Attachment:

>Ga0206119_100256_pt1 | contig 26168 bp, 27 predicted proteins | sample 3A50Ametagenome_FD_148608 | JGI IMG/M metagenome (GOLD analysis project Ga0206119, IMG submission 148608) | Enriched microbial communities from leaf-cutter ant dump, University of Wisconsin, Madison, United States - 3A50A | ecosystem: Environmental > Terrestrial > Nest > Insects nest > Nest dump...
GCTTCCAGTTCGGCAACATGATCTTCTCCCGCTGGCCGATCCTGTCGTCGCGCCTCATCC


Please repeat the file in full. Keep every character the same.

>Ga0206119_100256_pt1 | contig 26168 bp, 27 predicted proteins | sample 3A50Ametagenome_FD_148608 | JGI IMG/M metagenome (GOLD analysis project Ga0206119, IMG submission 148608) | Enriched microbial communities from leaf-cutter ant dump, University of Wisconsin, Madison, United States - 3A50A | ecosystem: Environmental > Terrestrial > Nest > Insects nest > Nest dump...
GCTTCCAGTTCGGCAACATGATCTTCTCCCGCTGGCCGATCCTGTCGTCGCGCCTCATCC